Battleship North Carolina
One way to understand the role water plays is to visit Wilmington’s most noticeable attraction, the Battleship North Carolina, which sits across the Cape Fear River from downtown’s Riverfront Park.
North Carolina is beginning its 57th year here and is even more beautiful than before, having gone through a major restoration to prepare it for the celebration of its 50th anniversary in Wilmington that took place in 2011.
USA Todays’ 10Best enlisted a panel of North Carolina travel writers and photographers to nominate their favorite state attractions in 2018. The battleship was voted the second best attraction in North Carolina by 10Best readers.
Completed in 2018, the new cofferdam and memorial walkway will be a half mile long, 10-foot wide timber walkway surrounding the Battleship. This enables visitors to see the ship’s entire hull for the first time.
Scheduled by the Navy to be scrapped, a successful statewide campaign to save the North Carolina began in 1958. In 1961, the ship was moved from New Jersey to its present location.
The third in a line of naval vessels dating back to 1820 that were commissioned in North Carolina, our proud ship participated in every major battle in the Pacific during World War II, and won 15 battle stars before being decommissioned in 1947. Those who have toured the Battleship are surprised that gunners were able to operate in the cramped quarters in the gun turrets. How anyone could sleep in the stacked bunks is another mystery.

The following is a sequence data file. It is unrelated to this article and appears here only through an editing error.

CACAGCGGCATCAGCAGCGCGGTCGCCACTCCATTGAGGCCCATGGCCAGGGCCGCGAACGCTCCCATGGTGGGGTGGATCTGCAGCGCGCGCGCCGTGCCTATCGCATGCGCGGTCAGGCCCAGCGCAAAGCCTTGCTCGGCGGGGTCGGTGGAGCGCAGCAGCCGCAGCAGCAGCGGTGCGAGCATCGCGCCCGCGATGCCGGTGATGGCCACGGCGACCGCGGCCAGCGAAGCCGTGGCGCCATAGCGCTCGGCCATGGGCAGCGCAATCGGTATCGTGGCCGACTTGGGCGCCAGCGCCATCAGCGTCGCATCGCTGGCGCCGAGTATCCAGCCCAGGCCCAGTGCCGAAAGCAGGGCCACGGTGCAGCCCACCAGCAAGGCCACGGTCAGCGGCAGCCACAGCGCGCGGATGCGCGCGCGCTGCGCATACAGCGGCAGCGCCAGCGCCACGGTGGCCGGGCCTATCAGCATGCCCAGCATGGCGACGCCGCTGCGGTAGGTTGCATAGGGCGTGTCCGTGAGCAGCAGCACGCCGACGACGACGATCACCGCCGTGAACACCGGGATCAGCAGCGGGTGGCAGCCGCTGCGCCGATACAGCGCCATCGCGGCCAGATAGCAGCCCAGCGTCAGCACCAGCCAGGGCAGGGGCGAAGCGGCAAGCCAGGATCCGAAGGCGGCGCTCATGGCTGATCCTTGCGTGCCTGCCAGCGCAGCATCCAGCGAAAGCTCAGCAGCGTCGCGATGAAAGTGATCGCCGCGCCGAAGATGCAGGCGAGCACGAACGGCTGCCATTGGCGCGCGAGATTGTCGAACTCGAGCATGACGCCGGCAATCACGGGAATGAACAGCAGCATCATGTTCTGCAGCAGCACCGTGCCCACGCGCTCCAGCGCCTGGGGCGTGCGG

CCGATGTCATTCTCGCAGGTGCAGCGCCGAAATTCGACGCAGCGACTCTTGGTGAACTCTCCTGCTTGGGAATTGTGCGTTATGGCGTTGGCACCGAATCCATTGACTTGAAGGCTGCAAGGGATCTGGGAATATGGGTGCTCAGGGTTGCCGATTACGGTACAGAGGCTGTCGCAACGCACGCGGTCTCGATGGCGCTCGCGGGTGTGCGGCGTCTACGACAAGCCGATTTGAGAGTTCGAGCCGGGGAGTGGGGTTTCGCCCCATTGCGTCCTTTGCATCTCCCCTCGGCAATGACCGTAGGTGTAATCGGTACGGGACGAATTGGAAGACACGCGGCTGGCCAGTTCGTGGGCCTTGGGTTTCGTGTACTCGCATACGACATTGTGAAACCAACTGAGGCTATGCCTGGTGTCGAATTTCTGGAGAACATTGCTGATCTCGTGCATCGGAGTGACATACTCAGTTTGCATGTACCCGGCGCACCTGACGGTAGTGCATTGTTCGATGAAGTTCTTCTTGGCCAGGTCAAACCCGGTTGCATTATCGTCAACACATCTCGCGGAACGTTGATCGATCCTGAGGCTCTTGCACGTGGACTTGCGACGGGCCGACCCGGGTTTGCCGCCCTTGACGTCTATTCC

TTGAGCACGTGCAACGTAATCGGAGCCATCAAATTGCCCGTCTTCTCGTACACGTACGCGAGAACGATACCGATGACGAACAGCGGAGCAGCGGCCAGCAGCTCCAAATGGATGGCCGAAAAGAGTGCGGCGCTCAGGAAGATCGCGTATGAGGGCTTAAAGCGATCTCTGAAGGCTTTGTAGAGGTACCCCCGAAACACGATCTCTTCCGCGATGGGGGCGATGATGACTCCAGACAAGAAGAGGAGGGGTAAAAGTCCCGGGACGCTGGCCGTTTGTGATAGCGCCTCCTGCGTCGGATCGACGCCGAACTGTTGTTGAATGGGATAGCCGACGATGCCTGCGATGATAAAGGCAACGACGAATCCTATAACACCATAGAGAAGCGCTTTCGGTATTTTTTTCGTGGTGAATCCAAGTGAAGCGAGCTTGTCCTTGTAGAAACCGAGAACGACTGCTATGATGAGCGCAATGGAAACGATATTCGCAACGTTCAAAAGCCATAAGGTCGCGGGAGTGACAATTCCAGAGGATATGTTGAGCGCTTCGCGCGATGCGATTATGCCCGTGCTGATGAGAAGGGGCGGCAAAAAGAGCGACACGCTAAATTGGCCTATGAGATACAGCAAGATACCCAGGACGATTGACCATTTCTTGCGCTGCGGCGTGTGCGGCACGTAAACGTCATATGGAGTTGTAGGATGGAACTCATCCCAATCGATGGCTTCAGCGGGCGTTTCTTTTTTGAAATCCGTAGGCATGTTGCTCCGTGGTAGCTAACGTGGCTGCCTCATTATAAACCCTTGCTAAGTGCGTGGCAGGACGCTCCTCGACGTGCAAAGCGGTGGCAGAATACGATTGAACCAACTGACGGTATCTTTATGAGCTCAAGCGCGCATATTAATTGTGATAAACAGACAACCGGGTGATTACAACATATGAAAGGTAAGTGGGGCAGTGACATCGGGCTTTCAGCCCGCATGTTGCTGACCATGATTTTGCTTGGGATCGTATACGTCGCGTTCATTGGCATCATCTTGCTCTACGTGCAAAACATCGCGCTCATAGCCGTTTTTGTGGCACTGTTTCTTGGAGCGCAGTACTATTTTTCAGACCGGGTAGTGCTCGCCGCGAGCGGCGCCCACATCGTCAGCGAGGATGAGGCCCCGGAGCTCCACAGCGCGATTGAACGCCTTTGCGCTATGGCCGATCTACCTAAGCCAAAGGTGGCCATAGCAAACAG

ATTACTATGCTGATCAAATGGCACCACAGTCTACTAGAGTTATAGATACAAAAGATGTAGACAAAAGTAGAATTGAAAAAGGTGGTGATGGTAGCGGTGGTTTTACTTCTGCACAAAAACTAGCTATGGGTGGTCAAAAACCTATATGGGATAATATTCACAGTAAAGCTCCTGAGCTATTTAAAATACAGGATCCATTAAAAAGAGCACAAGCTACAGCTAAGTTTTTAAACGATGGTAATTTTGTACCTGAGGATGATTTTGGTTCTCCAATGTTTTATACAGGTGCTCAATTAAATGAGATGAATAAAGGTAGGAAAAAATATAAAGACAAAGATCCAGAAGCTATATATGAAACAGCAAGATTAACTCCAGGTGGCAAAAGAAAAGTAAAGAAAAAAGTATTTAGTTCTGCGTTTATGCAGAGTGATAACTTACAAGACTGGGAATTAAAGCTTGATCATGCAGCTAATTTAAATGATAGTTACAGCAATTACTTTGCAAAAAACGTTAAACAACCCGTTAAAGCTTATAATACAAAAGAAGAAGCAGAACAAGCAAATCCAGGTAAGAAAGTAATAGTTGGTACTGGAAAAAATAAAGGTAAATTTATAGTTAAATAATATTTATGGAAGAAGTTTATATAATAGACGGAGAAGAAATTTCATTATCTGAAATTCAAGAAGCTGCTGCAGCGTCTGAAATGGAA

The battleship serves as both an attraction to be toured and a memorial to North Carolinians who served in the military during WW II, especially the more than 10,000 who died in service to their state and nation.
A new North Carolina was christened in 2007 and commissioned right here in Wilmington on May 3, 2008. This fourth North Carolina is one of the U.S. Navy’s fast-attack nuclear submarines of the Virginia class.
For more information visit www.battleshipnc.com